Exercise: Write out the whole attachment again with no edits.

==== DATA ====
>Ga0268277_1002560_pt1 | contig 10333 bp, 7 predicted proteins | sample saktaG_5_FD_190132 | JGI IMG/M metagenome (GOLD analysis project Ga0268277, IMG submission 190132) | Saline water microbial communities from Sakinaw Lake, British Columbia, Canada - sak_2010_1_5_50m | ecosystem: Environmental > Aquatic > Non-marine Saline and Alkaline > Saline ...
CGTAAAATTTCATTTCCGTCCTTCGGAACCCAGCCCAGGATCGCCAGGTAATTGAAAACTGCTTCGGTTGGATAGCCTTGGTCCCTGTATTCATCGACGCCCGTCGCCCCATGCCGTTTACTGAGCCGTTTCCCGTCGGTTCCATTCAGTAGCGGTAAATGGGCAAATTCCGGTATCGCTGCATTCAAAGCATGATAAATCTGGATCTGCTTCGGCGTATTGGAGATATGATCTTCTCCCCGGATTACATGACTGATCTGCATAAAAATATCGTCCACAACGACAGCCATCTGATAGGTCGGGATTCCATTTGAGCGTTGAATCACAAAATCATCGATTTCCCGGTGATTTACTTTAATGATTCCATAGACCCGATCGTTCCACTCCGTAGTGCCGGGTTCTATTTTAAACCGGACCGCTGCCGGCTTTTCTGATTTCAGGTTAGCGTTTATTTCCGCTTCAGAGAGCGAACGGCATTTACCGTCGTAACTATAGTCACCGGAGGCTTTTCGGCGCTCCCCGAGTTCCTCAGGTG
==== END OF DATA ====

>Ga0268277_1002560_pt1 | contig 10333 bp, 7 predicted proteins | sample saktaG_5_FD_190132 | JGI IMG/M metagenome (GOLD analysis project Ga0268277, IMG submission 190132) | Saline water microbial communities from Sakinaw Lake, British Columbia, Canada - sak_2010_1_5_50m | ecosystem: Environmental > Aquatic > Non-marine Saline and Alkaline > Saline ...
CGTAAAATTTCATTTCCGTCCTTCGGAACCCAGCCCAGGATCGCCAGGTAATTGAAAACTGCTTCGGTTGGATAGCCTTGGTCCCTGTATTCATCGACGCCCGTCGCCCCATGCCGTTTACTGAGCCGTTTCCCGTCGGTTCCATTCAGTAGCGGTAAATGGGCAAATTCCGGTATCGCTGCATTCAAAGCATGATAAATCTGGATCTGCTTCGGCGTATTGGAGATATGATCTTCTCCCCGGATTACATGACTGATCTGCATAAAAATATCGTCCACAACGACAGCCATCTGATAGGTCGGGATTCCATTTGAGCGTTGAATCACAAAATCATCGATTTCCCGGTGATTTACTTTAATGATTCCATAGACCCGATCGTTCCACTCCGTAGTGCCGGGTTCTATTTTAAACCGGACCGCTGCCGGCTTTTCTGATTTCAGGTTAGCGTTTATTTCCGCTTCAGAGAGCGAACGGCATTTACCGTCGTAACTATAGTCACCGGAGGCTTTTCGGCGCTCCCCGAGTTCCTCAGGTG